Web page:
Sara: Given the Federal Government's concerns about civilian casualties in Gaza and the importance to adhere to international law, and also the killing, of course, of the seven aid workers, including an Australian, is the relationship between Australia and Israel at the moment, is it at a low at the moment, would you say?

Foreign Minister: Look, these are difficult times, they're difficult times for Israel, which was attacked, they are difficult times, these are tragic times. We see tens of thousands of Palestinians, including many women and children, have been killed, you know, these are challenging times, and we take a position that we can be a friend to Israel and friend to the Palestinians.

And my speech last night was a speech that was located in that truth. And ultimately what we can do from Australia's perspective to, one, adhere to the principles of international law in what we say and we do, and that is what we are doing, and secondly, to add our voice to find a way out of this conflict, and that is what we are doing.

Sara: This week the Government announced that retired Air Chief Marshal Mark Binskin would serve as Special Adviser on Israel's response to the deaths of the World Central Kitchen aid workers. Can you tell us what he has been able to do so far?

Foreign Minister: Look, we are engaging with Israel about Mr Binskin, Air Chief Marshal Binskin, engaging in relation to their inquiry, we think that is important, you know, there are positive engagements, and we appreciate that.

This is a very important issue for Australia. You know, we have been saying for a very long time, it is important that international humanitarian law be adhered to. Under international humanitarian law, as you know, aid workers are to be protected.

Demonstrably there was a deadly failure of deconfliction, deconfliction being, you know, the ways in which making sure the defence forces are aware of where humanitarian workers are so they can be protected, and there was a deadly failure.

Australians do expect there to be transparency and full accountability, and we've appointed Mark Binskin as a Special Envoy, because – a Special Adviser, because he will be able to assist the Australian Government in considering the investigation against those principles that I've outlined.

Sara: You and Richard Marles wrote a letter to the Israeli Government saying that appropriate action should be taken against those IDF personnel who've not acted in accordance with the law. What is appropriate action in that case?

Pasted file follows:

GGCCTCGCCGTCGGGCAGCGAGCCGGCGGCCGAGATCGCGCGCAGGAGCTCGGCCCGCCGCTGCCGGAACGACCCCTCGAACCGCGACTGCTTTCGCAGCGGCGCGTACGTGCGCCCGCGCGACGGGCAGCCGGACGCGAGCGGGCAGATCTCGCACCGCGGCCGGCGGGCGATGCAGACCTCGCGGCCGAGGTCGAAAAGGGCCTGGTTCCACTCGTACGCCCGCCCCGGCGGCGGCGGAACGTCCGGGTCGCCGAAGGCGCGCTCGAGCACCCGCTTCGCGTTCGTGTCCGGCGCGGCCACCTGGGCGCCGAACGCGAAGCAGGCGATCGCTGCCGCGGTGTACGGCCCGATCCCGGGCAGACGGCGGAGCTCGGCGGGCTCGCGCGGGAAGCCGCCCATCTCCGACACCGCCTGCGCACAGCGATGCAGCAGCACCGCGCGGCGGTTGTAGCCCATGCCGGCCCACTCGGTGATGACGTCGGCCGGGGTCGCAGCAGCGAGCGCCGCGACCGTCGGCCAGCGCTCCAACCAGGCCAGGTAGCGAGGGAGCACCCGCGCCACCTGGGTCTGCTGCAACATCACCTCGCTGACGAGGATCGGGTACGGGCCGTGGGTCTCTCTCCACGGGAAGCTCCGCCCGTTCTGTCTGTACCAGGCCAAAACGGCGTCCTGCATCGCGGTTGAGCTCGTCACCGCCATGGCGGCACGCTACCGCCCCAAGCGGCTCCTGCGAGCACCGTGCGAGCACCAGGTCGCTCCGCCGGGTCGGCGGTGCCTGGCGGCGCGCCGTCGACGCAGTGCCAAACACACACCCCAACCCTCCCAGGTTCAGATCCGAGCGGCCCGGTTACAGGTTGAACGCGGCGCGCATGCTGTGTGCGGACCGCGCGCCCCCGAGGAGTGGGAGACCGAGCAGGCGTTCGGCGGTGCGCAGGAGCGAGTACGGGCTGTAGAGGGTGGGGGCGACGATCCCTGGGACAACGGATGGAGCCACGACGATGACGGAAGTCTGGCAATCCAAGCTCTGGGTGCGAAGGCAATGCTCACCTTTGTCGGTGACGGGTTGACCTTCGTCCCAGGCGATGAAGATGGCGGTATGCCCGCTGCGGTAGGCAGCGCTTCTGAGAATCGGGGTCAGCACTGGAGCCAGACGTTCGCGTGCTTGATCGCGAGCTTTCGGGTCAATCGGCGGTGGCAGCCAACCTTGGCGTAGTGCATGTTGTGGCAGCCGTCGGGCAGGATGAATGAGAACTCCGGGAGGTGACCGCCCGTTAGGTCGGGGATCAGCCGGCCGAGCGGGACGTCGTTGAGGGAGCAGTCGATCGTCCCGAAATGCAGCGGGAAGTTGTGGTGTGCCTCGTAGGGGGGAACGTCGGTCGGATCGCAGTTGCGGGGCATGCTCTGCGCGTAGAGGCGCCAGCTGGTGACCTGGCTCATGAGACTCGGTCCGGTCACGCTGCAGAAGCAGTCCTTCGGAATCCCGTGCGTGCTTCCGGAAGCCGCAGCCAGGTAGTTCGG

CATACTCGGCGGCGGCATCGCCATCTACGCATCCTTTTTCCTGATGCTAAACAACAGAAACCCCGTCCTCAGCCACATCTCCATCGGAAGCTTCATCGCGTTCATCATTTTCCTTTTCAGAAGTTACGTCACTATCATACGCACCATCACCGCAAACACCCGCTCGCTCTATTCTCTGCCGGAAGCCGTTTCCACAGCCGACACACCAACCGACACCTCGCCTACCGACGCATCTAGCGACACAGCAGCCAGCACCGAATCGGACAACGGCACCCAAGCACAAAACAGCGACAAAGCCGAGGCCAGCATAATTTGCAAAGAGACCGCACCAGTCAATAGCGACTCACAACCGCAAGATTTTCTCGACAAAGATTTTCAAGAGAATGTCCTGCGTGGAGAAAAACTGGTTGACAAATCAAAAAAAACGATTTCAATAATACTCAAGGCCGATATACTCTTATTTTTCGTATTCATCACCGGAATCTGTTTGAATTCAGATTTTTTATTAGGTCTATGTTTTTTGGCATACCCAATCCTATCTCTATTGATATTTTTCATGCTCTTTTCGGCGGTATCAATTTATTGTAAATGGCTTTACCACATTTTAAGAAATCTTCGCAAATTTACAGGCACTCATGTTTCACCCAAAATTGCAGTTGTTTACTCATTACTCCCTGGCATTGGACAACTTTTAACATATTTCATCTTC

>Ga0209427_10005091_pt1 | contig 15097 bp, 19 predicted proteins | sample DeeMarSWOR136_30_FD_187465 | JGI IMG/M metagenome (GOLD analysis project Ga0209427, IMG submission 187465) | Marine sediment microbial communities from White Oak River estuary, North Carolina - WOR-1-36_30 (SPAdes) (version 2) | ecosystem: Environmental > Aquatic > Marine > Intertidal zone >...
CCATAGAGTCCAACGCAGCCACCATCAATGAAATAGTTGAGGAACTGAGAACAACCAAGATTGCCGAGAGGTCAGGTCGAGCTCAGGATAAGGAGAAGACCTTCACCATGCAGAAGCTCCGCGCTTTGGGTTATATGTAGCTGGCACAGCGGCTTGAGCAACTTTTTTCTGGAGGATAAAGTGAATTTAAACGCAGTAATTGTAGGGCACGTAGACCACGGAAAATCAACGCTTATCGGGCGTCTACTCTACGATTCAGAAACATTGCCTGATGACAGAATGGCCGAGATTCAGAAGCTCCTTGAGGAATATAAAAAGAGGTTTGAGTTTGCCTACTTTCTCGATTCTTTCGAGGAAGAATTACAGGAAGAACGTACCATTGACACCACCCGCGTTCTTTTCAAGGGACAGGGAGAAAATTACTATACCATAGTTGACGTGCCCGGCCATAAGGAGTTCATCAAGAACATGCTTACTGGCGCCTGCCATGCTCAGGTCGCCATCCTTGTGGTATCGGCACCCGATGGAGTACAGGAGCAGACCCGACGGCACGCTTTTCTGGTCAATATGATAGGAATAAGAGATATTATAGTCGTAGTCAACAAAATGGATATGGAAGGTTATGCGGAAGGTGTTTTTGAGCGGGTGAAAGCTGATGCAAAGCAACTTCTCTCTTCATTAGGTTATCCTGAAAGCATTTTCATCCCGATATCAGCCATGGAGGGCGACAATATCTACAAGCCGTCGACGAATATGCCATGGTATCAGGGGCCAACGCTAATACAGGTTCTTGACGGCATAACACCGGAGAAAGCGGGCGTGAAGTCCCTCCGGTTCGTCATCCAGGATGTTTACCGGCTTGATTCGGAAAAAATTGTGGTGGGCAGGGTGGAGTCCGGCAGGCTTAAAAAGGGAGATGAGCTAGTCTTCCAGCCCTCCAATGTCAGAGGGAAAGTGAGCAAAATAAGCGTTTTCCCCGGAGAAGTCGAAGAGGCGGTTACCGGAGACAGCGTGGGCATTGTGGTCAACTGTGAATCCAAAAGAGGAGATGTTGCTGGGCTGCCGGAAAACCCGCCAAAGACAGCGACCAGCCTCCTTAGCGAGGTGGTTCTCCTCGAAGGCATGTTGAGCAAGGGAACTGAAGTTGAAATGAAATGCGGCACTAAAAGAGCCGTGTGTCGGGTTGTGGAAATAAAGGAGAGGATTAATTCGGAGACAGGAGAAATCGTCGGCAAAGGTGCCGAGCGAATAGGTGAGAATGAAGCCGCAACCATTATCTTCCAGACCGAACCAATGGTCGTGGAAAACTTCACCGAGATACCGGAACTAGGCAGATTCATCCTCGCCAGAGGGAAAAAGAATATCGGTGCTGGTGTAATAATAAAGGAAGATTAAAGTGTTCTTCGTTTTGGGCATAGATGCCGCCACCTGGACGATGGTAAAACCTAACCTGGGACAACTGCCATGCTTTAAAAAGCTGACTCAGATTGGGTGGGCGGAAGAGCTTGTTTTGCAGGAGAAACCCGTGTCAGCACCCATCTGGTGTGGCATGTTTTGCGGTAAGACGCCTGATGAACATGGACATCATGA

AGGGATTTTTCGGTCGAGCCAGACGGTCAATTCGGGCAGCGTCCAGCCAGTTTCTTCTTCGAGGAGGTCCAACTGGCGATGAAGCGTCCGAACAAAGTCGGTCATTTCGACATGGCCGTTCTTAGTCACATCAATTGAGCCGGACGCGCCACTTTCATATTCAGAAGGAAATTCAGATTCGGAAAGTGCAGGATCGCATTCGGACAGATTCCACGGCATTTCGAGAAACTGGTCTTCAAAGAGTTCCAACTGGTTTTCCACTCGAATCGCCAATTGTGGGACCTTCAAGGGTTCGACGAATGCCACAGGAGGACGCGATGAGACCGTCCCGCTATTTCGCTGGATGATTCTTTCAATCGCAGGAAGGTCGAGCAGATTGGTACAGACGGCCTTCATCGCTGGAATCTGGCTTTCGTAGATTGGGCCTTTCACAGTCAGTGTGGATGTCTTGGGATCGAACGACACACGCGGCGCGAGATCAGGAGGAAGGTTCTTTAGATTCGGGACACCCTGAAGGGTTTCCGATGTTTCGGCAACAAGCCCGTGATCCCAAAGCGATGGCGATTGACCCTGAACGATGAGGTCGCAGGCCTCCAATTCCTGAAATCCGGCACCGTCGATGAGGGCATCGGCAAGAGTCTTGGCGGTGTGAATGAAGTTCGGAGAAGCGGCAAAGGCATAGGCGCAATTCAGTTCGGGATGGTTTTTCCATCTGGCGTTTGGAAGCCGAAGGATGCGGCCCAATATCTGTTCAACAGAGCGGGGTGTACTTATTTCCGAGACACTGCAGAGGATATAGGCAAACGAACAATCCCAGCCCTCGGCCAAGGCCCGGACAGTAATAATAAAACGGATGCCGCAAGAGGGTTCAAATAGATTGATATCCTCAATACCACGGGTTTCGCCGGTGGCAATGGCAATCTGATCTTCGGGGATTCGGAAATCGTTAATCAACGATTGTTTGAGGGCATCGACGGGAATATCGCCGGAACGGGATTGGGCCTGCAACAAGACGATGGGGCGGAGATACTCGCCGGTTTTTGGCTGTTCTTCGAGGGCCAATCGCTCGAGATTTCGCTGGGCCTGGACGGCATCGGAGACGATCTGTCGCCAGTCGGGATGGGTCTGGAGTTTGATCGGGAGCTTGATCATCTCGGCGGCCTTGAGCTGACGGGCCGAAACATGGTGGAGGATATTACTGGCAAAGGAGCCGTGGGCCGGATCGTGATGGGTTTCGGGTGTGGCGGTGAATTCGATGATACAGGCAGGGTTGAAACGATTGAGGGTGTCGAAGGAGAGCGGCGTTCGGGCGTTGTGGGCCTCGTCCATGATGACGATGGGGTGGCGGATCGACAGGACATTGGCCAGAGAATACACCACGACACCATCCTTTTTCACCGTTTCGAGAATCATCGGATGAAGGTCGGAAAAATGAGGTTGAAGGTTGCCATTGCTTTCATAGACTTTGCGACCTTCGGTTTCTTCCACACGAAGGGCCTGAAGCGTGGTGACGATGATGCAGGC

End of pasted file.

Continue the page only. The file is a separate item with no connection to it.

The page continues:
Foreign Minister: Well Sally, I've been asked that before, and I've said our job as a government is to find out what the facts are and then make decisions on the basis of those facts.

Sara: And Minister, have you had a response to that letter from the Israeli Government as yet?

Foreign Minister: Not as yet. We look forward to a response.

Sara: What happens if you don't see full accountability and transparency from these investigations – what are the consequences for Israel?

Foreign Minister: Well, Sally, my focus at the moment is to engage with the Israeli Government to ensure that there is transparency and accountability, and I would say it is in Israel's interests for the Australian Government and the Australian community to be satisfied that there has been transparency and accountability.

Sara: You've also spoken about the tension and unrest between some Muslim and Jewish communities here in Australia. Do you believe that some of those tensions are deepening, or have they eased in your view?

Foreign Minister: I think the behaviours that we have seen, the distress that we have seen are really problematic for our community, and what I think is, we need to be less condemnatory, more respectful of one another.

People are increasingly struggling with how to discuss this with their fellow citizens, and we've seen antisemitism, we've seen Islamophobia, we've seen language and behaviours that shows that people are losing respect for one another.

That is dangerous for our democracy. We have to be peacemakers at home, and we do that by listening to each other, we do that by respecting each other, we gain nothing by reproducing the conflict here. We gain nothing by shouting each other down, and we gain nothing by delegitimising or belittling one another, and there's been far too much of that in the discussion.

I appreciate how distressed people are, but our democracy matters, it matters to all of us, and we need to make sure as citizens, and as politicians, we reflect the values of respect that our pluralist democracy demands.

I think the way in which particularly, for example, the Greens have used people's distress in order to campaign for votes has been appalling, and it is – there are consequences to that sort of behaviour, and we all ought act more as leaders and peacemakers rather than using this for political campaigning purposes.

Sara: Foreign Minister Penny Wong, time has run out for us. Thank you for your time.

Foreign Minister: Good to be with you.

Sara: Senator Penny Wong there, Australia's Minister for Foreign Affairs.